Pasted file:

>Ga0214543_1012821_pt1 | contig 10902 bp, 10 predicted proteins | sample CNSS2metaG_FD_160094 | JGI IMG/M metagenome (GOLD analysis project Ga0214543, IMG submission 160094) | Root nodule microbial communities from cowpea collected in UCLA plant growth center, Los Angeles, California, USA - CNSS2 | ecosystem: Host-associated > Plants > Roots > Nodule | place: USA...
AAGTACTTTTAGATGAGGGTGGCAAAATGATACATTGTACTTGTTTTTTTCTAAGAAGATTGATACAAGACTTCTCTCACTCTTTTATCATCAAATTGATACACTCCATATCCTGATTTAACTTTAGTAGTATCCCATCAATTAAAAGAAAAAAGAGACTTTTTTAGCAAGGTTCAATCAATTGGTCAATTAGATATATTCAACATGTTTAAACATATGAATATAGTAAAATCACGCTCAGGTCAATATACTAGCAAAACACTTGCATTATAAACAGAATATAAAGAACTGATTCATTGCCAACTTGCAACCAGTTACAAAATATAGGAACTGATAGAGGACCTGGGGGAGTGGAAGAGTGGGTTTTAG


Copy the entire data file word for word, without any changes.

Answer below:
>Ga0214543_1012821_pt1 | contig 10902 bp, 10 predicted proteins | sample CNSS2metaG_FD_160094 | JGI IMG/M metagenome (GOLD analysis project Ga0214543, IMG submission 160094) | Root nodule microbial communities from cowpea collected in UCLA plant growth center, Los Angeles, California, USA - CNSS2 | ecosystem: Host-associated > Plants > Roots > Nodule | place: USA...
AAGTACTTTTAGATGAGGGTGGCAAAATGATACATTGTACTTGTTTTTTTCTAAGAAGATTGATACAAGACTTCTCTCACTCTTTTATCATCAAATTGATACACTCCATATCCTGATTTAACTTTAGTAGTATCCCATCAATTAAAAGAAAAAAGAGACTTTTTTAGCAAGGTTCAATCAATTGGTCAATTAGATATATTCAACATGTTTAAACATATGAATATAGTAAAATCACGCTCAGGTCAATATACTAGCAAAACACTTGCATTATAAACAGAATATAAAGAACTGATTCATTGCCAACTTGCAACCAGTTACAAAATATAGGAACTGATAGAGGACCTGGGGGAGTGGAAGAGTGGGTTTTAG